Note: This piece was originally published in 2017 on now defunct game publication Two Credits.

Inverness Nights is a visual novel that takes place in the early modern period (1750~). You follow the story of Tristram Rose, an immortal tailor with a talent for repairing clothes.. and people. For the most part, Tristram just moves around from town to town and tries to avoid drawing attention to himself or causing trouble. Unfortunately, an incident with his powers occurs, causing somebody he once deeply loved and trusted to threaten reporting him to the authorities, putting his very life at risk.

The idea of an immortal being choosing to become a tailor is a bit of an odd one, and is something that at times I found a little hard to swallow. I suppose one could make an argument (and the game does) that it’s something he finds fulfilling or practical, but I find it and some of Tristram’s decisions related to his trade to be a little too fantastical for my tastes. Willing suspension of disbelief is a necessary step for enjoying any work of fiction, but there is a limit to which that extends. Oftentimes the characters would act very strangely, in ways that I found impossible to empathize with or relate to. Inverness Nights sometimes seems to cross the line from being somewhat unbelievable into completely nonsensical, and those moments detract significantly from what is otherwise a fairly interesting story.

Like many visual novels, Inverness Nights features a story with multiple branching paths you can take, which means the parts of the story that you will see will depend on the decisions that you make at certain points in the game. This method of delivering narrative is cool, but also a bit of a double-edged sword. The first couple of times through the novel I found myself asking ‘is that it?’ because the story on some of the possible paths becomes so disjointed, or ends abruptly.

Unlike some of the visual novels or text adventures you may have played, none of the endings are “failures”, per se, though some of them cut the story pretty short and aren’t particularly satisfying. A consequence of this is that you may come away from the experience feeling pretty confused and with a lot of unresolved questions. “Choose your own adventure” stories with branching paths are cool because they answer a lot of those “what if?” questions that you come up with while reading a story. However, some of the possible paths/endings in Inverness Nights feel really disjointed and uninteresting, and that significantly hurts the experience as a whole, especially if you don’t play through the game multiple times.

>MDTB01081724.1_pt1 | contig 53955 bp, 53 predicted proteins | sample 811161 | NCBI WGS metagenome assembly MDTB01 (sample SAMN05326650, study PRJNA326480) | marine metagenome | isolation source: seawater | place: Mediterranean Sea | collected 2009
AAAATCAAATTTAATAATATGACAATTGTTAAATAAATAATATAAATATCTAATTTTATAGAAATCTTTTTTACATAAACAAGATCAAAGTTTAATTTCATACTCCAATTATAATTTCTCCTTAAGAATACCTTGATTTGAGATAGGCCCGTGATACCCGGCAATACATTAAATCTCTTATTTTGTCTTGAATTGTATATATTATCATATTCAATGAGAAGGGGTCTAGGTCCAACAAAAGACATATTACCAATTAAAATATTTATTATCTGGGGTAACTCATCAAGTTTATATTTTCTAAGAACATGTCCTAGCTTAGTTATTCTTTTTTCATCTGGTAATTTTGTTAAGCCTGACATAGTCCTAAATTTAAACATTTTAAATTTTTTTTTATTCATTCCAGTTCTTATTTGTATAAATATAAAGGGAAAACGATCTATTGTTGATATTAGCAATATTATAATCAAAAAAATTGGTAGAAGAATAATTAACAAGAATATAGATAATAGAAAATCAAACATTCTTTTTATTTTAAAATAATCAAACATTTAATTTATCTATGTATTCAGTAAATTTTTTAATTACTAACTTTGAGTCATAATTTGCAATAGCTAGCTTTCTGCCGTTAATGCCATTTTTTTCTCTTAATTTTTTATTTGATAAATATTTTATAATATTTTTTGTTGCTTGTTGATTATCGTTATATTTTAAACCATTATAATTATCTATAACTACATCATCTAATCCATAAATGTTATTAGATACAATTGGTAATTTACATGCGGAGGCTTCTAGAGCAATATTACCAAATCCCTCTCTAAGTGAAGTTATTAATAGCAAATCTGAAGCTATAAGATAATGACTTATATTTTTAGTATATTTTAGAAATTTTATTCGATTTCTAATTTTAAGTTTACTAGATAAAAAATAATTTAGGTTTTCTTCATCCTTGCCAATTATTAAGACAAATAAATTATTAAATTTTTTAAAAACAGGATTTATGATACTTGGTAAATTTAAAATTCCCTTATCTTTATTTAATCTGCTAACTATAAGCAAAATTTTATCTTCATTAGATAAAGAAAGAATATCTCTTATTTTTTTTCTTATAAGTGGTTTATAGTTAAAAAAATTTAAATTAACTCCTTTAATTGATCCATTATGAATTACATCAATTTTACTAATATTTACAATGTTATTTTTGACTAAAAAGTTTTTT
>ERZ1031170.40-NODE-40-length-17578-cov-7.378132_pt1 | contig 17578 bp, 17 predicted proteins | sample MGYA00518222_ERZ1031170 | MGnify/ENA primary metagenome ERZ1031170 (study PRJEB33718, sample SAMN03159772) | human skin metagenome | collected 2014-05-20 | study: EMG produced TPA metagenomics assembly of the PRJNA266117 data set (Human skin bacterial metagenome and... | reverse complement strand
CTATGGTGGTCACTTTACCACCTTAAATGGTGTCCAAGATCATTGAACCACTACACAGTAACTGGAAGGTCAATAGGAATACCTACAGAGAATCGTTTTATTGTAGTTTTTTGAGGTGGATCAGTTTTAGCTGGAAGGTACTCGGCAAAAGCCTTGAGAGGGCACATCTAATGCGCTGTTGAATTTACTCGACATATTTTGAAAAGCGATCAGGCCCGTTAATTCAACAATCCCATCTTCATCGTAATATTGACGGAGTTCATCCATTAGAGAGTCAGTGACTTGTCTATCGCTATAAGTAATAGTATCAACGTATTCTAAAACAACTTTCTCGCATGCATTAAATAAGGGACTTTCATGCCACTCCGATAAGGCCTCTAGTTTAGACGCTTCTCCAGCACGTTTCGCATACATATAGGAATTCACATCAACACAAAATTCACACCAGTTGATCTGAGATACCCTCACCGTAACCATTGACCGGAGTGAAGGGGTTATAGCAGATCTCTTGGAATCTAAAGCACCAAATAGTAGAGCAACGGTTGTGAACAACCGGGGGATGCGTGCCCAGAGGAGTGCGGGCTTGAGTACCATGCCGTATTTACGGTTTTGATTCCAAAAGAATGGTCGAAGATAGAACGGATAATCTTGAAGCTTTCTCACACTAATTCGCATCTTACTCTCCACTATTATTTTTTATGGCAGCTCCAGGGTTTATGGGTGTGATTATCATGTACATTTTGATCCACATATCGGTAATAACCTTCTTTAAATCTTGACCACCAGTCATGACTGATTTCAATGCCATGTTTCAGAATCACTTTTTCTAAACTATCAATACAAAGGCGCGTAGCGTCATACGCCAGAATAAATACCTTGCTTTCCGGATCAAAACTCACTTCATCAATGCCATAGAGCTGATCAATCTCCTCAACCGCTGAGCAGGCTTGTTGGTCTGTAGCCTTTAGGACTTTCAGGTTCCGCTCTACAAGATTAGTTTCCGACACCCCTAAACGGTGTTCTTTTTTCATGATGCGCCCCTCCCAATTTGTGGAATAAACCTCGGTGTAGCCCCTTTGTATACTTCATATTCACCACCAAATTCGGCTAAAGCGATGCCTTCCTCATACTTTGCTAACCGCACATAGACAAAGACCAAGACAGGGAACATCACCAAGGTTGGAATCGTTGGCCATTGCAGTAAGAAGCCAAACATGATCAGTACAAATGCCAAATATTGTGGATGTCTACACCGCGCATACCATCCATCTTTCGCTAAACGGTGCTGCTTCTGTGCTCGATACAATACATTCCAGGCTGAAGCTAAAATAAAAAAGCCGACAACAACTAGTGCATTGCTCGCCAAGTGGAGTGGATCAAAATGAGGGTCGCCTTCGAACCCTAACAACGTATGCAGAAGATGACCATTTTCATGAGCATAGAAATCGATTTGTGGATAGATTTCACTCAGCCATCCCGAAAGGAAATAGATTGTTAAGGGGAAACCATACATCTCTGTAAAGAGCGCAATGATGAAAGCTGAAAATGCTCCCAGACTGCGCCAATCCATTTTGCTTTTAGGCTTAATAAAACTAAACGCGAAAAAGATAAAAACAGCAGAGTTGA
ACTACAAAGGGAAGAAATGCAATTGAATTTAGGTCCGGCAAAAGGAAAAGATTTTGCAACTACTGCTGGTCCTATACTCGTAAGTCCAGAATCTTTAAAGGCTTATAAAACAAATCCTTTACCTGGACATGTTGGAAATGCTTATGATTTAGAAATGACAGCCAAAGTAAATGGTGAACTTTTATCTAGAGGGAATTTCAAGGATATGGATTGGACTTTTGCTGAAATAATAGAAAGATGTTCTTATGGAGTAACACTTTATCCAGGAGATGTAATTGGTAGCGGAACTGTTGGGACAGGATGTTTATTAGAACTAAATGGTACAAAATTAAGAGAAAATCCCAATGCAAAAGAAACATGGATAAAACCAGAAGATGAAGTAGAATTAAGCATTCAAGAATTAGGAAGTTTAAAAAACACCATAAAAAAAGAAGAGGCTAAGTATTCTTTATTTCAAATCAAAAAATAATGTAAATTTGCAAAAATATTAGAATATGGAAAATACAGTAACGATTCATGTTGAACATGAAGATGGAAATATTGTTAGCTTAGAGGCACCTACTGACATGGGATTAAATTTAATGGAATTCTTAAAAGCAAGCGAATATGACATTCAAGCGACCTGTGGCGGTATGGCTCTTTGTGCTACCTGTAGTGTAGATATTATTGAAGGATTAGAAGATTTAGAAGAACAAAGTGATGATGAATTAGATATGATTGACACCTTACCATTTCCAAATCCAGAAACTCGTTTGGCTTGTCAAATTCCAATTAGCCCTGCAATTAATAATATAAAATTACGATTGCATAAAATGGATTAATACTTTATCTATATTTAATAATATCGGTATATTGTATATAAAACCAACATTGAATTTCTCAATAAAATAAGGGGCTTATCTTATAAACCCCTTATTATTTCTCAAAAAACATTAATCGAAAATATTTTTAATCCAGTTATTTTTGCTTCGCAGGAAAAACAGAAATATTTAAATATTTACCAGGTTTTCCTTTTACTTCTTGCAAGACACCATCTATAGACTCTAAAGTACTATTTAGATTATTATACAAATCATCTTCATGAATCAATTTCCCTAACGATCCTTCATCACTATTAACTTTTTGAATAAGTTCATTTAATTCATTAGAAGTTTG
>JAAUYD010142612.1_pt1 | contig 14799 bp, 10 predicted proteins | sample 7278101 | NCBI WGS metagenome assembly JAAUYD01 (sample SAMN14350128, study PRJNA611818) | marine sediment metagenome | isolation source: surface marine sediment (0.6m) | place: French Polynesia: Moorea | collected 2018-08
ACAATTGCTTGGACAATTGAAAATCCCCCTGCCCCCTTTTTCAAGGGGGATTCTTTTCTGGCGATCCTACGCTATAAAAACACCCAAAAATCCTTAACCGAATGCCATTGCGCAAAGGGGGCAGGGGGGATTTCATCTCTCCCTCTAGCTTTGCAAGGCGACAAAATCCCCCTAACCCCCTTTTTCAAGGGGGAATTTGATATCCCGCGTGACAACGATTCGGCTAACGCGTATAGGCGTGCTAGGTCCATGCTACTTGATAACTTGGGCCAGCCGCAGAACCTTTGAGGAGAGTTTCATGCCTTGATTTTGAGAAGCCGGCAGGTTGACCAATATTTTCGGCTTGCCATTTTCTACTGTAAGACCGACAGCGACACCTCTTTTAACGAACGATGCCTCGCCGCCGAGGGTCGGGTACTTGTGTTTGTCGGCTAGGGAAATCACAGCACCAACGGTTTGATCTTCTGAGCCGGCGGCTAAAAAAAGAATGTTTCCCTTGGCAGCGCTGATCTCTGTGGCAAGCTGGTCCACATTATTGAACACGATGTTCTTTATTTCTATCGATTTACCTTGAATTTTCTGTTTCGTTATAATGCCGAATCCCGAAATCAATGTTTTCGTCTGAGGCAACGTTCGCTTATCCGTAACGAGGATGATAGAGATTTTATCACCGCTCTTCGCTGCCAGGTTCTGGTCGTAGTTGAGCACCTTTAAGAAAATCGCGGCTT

One of the biggest criticisms that I have with Inverness Nights is that the decisions the game forces you to make often seem inconsequential when in reality the consequences  are sometimes incredibly severe. If you are going to introduce decision-making into your game or visual novel, the decisions should be clearly presented and the consequences clearly visible. The choices available in Inverness Nights are incredibly unpredictable to the point of frustration, and that’s a major issue that I found myself grappling with throughout my entire experience with the game.

The most unfortunate part about the “branching path” system at play here is that you either have to save at every section of choice in the game, or replay quite a bit of content that you have already played. The game does a bit to mitigate this by offering you the ability to rewind to a previous part in the story with the mouse wheel and by allowing you to fast-forward through content that you have already seen, but these things only reduce the tedium of replaying content, not eliminate it.

Surprisingly, the sound effects and music are pretty darn good. The sound effects sound really snappy and true to life.The crack of Alasdair’s cane, the sound of beads hitting the floor as a jar was tipped over, the sound of a door slammed too hard against its frail wooden frame- all of these things contribute hugely to immersing you within the story. It’s clear a lot of care and effort went into producing these effects. The sound effects and music are both tied to certain points of text appearing on the screen, which means that rewinding to earlier in the story will replay the same music and sounds, which is really nice.

Unfortunately, as seems is often the case with visual novels, the game does not have proper widescreen support or resolution support. It’s a shame, really, because the art is fairly good, but the black bars around the sides of the screen detract from the experience a bit. We at least have the option of fullscreen or windowed mode, but that seems like a pretty paltry selection for a game released in 2017.

Overall, Inverness Nights ends up being a bit of a mixed bag. For seasoned visual novel players, the unique (and sometimes tragic) story and engaging sound design might be enough for you to come away feeling satisfied with the novel, especially if you’re willing to play through multiple times to see all the possibilities it has to offer. Otherwise, the confusing dialogue choices with wildly unpredictable consequences and somewhat fantastical story will probably be too much of a hindrance for you to enjoy what Inverness Nights has to offer.

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